This week, from Sept. 20-22, the Toronto Photography Seminar is hosting a two-day workshop on “the photographic situation,” which invites fourteen international photography scholars to respond to and elaborate on “an emerging conceptual framework that defines photography as much more than a technology for producing pictures.” Co-organized with the Durham Centre for Advanced Photography Studies (DCAPS) and The Developing Room, the aim of the workshop is to develop new case studies and methodologies for understanding the photographic situation, in its many iterations.
As one of the organizers for the workshop, I’ve had the chance to read the papers as they’ve developed from abstracts to fully formed arguments. (To put the emphasis on discussion at the workshop, we’ve asked authors to circulate their papers before the event so the audience can read them and come to the event with questions and comments prepared). And, while there are a few common touchstones throughout the papers—Ariella Azoulay‘s work on the event of photography appears often, as do Sharon Sliwinski’s “Seven Theses on the Photographic Situation“—I have been most struck by the diversity of the situations that the papers take up. From Shawn Michelle Smith’s analysis of what is made visible (and invisible) in early spirit photography, to Stephen Mayes’s exploration of the impact Smartphones have had on photojournalism, to Kelly Wood’s reappraisal of Lincoln Clarkes’s critically derided Heroines series from the early 2000s, the working papers examine how relationships are structured by the camera in private, public and fine art photographs.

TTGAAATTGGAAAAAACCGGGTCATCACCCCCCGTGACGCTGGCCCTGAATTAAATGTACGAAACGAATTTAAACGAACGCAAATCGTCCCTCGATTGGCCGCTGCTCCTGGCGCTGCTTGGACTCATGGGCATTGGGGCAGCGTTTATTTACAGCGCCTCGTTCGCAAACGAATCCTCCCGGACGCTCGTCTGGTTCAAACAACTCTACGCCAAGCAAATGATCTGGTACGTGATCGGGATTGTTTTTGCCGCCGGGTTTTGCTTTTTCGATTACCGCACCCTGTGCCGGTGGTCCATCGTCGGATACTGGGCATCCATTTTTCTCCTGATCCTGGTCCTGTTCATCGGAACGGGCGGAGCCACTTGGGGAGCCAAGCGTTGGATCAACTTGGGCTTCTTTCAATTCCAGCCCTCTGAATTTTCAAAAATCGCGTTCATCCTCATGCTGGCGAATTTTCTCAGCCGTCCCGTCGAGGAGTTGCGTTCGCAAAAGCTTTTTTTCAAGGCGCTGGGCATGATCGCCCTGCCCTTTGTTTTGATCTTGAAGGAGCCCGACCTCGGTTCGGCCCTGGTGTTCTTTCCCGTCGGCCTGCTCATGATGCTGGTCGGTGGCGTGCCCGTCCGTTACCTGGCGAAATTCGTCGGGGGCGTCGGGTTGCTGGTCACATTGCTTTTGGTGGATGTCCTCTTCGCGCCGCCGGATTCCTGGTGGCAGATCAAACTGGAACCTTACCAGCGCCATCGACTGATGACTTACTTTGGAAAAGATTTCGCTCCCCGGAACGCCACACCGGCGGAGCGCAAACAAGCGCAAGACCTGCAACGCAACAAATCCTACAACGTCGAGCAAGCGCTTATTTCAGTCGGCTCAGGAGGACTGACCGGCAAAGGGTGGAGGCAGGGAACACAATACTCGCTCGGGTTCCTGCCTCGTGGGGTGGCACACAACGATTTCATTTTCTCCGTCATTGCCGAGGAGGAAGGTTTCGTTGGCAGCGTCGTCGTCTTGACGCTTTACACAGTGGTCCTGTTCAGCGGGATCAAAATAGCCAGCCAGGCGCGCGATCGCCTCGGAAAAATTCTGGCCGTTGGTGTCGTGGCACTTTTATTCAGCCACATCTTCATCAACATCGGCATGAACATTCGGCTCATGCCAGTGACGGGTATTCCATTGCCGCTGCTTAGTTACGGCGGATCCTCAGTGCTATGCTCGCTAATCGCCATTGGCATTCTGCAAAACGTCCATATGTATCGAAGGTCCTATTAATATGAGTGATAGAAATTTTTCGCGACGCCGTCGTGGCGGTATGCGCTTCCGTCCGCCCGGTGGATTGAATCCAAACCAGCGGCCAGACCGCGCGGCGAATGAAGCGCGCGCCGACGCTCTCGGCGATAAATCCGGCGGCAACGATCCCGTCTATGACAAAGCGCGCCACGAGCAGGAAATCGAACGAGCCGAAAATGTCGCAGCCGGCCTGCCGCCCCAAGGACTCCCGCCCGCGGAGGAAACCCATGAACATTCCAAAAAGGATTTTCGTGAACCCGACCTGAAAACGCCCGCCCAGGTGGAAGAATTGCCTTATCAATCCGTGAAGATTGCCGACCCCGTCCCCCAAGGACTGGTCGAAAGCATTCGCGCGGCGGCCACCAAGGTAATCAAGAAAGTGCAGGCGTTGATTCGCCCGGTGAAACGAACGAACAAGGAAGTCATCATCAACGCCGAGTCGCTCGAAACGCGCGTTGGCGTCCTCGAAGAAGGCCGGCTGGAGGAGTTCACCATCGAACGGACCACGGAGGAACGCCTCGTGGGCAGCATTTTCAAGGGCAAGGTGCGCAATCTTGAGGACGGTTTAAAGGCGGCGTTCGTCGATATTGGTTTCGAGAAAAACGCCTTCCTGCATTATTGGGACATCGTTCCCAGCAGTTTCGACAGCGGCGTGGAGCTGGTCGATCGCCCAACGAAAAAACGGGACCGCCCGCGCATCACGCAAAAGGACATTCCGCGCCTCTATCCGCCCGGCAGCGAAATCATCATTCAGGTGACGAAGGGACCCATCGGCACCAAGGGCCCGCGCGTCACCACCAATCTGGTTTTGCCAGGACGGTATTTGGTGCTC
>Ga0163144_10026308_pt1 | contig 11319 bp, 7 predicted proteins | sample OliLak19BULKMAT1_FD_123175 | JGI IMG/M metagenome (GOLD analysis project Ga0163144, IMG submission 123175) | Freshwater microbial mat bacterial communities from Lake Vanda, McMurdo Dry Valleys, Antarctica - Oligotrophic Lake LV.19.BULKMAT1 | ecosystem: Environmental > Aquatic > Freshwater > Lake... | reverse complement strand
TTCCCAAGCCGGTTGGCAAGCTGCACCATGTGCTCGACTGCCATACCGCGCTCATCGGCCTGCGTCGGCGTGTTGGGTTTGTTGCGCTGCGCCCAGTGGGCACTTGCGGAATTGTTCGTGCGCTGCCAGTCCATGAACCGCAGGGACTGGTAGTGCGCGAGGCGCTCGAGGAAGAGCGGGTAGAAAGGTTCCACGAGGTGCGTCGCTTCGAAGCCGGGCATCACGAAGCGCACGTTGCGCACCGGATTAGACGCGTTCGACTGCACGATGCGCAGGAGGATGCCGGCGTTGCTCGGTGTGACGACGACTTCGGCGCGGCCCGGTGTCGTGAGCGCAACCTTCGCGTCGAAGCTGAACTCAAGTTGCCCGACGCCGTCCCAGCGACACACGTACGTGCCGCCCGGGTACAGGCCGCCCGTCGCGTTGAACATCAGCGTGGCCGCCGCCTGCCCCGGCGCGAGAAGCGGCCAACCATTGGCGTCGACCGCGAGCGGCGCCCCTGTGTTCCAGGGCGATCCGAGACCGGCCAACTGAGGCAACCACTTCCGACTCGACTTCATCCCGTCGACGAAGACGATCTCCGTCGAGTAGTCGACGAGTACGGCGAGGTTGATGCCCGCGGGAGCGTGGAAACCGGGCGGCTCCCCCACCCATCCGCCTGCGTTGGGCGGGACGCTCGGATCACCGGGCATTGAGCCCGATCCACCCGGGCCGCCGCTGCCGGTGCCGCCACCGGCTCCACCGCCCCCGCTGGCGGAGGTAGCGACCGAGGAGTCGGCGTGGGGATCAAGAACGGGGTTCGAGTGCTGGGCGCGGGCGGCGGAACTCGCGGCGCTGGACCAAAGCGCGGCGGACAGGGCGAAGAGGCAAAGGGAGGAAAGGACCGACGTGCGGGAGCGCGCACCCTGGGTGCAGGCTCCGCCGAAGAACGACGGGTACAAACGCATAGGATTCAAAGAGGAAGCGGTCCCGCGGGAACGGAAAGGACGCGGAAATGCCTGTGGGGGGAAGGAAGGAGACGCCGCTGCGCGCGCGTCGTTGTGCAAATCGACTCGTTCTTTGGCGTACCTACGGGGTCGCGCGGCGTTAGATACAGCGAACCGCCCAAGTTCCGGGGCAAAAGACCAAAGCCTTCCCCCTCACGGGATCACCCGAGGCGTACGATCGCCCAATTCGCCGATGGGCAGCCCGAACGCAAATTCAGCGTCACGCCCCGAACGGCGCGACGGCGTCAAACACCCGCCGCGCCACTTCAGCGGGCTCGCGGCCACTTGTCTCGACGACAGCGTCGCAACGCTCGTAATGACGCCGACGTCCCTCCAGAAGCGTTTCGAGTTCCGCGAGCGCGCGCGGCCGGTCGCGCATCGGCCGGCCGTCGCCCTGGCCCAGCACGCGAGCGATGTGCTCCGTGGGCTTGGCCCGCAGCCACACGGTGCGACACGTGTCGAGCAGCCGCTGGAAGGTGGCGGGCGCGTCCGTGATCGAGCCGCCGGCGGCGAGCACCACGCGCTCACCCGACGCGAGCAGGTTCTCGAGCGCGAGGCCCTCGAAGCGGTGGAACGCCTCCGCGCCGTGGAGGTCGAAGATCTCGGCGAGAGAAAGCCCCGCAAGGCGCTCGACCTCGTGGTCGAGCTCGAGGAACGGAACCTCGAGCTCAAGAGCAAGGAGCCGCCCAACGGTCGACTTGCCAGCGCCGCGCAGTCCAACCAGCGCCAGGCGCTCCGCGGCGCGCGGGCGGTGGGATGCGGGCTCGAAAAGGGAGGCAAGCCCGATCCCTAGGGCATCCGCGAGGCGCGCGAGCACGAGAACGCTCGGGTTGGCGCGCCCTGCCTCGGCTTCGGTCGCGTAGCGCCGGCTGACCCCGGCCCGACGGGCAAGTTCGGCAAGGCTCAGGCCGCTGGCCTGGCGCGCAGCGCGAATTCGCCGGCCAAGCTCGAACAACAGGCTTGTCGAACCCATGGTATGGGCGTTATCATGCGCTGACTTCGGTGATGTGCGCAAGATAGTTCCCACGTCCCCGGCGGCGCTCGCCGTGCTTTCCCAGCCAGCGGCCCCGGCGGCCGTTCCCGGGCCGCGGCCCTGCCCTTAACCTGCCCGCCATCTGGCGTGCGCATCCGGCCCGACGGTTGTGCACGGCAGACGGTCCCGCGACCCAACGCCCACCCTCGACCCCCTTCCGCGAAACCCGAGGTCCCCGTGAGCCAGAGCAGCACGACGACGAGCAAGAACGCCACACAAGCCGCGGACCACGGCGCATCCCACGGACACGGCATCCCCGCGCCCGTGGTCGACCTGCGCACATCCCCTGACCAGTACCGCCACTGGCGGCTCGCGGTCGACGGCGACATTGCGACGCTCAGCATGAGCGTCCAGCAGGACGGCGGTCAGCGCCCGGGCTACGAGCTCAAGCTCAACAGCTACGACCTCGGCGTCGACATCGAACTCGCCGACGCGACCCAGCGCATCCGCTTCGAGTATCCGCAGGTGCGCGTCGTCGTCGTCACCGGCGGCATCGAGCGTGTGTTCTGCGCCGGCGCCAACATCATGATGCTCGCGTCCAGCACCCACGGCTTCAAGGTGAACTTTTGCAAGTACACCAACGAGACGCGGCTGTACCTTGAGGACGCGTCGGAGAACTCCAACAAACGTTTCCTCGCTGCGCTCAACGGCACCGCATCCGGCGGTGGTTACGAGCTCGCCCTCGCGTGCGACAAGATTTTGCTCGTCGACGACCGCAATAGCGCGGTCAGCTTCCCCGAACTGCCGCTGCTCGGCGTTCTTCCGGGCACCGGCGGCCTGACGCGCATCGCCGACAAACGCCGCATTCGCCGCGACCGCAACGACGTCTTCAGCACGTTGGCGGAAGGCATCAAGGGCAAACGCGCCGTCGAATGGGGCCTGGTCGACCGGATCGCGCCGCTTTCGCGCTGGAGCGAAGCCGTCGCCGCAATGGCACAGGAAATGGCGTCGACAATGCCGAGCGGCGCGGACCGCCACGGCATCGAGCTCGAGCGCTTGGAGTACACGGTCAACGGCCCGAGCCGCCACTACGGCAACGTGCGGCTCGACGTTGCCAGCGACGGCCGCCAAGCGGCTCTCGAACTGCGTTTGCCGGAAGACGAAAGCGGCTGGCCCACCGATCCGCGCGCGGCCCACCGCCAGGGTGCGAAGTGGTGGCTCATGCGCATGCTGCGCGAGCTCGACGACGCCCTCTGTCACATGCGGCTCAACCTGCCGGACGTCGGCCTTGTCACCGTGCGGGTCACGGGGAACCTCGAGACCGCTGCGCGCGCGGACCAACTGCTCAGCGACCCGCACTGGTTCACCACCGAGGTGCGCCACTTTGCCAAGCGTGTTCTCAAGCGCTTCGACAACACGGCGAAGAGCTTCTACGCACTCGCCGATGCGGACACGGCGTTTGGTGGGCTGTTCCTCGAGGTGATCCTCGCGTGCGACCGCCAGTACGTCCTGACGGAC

This diversity of material is refreshing, especially after the long debates about the division between fine art and documentary photography that plagued photography history in the twentieth century, and also seems to speak to the flexibility that the notion of the photographic situation offers to us as viewers and theorists. Though this flexibility sometimes feels a bit unwieldy (as Jonathan Long points out in his comments on this blog), it is also one of the concept’s strengths. By insisting that the relationships that are mediated by the camera are inherently political, the photographic situation seems to prompt theorists to reorient our analyses to some of the social dynamics that occur outside the frame of the photograph, treating them as political events rather than peripheral moments.
The way the event of photography, and the photographic situation, has been theorized necessarily puts stress on the temporality of photographs: the way that images emerge from a relational encounter, and the ways that they are understood by viewers in a particular historical moment. But the working papers also draw out the spatial dimensions of the photographic situation, calling our attention to the different spaces in which photographers, subjects and viewers negotiate their relationships to one another. The portrait studio, the artist’s home, the mug shot, the album and the photobook all emerge as spaces where the photographic situation takes place. It seems that, as we begin to use the photographic situation as a rubric for analysis, we may need to find ways to address the role of space and place both in the production and circulation of photographic images.